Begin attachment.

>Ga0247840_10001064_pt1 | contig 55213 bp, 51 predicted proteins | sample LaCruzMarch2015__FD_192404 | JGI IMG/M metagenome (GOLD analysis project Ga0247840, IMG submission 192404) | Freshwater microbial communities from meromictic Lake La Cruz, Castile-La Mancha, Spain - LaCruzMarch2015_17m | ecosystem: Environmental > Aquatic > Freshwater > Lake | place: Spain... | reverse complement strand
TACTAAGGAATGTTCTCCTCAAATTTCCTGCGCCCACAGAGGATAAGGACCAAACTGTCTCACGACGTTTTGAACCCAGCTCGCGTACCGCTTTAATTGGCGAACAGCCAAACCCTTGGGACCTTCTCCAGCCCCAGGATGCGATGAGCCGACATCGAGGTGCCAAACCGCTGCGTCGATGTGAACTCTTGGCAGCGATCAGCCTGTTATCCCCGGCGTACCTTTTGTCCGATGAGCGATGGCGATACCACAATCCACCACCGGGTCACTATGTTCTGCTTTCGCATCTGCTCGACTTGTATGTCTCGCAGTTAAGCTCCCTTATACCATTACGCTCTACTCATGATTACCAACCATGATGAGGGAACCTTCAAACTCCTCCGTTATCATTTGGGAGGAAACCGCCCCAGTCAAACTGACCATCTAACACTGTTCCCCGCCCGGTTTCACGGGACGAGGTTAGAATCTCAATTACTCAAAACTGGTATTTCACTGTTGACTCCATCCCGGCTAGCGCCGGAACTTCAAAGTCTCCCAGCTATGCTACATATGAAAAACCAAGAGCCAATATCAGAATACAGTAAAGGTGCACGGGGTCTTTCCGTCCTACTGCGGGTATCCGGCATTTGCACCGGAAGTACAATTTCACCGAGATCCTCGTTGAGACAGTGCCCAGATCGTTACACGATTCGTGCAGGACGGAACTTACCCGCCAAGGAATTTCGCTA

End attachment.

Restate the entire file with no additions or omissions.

>Ga0247840_10001064_pt1 | contig 55213 bp, 51 predicted proteins | sample LaCruzMarch2015__FD_192404 | JGI IMG/M metagenome (GOLD analysis project Ga0247840, IMG submission 192404) | Freshwater microbial communities from meromictic Lake La Cruz, Castile-La Mancha, Spain - LaCruzMarch2015_17m | ecosystem: Environmental > Aquatic > Freshwater > Lake | place: Spain... | reverse complement strand
TACTAAGGAATGTTCTCCTCAAATTTCCTGCGCCCACAGAGGATAAGGACCAAACTGTCTCACGACGTTTTGAACCCAGCTCGCGTACCGCTTTAATTGGCGAACAGCCAAACCCTTGGGACCTTCTCCAGCCCCAGGATGCGATGAGCCGACATCGAGGTGCCAAACCGCTGCGTCGATGTGAACTCTTGGCAGCGATCAGCCTGTTATCCCCGGCGTACCTTTTGTCCGATGAGCGATGGCGATACCACAATCCACCACCGGGTCACTATGTTCTGCTTTCGCATCTGCTCGACTTGTATGTCTCGCAGTTAAGCTCCCTTATACCATTACGCTCTACTCATGATTACCAACCATGATGAGGGAACCTTCAAACTCCTCCGTTATCATTTGGGAGGAAACCGCCCCAGTCAAACTGACCATCTAACACTGTTCCCCGCCCGGTTTCACGGGACGAGGTTAGAATCTCAATTACTCAAAACTGGTATTTCACTGTTGACTCCATCCCGGCTAGCGCCGGAACTTCAAAGTCTCCCAGCTATGCTACATATGAAAAACCAAGAGCCAATATCAGAATACAGTAAAGGTGCACGGGGTCTTTCCGTCCTACTGCGGGTATCCGGCATTTGCACCGGAAGTACAATTTCACCGAGATCCTCGTTGAGACAGTGCCCAGATCGTTACACGATTCGTGCAGGACGGAACTTACCCGCCAAGGAATTTCGCTA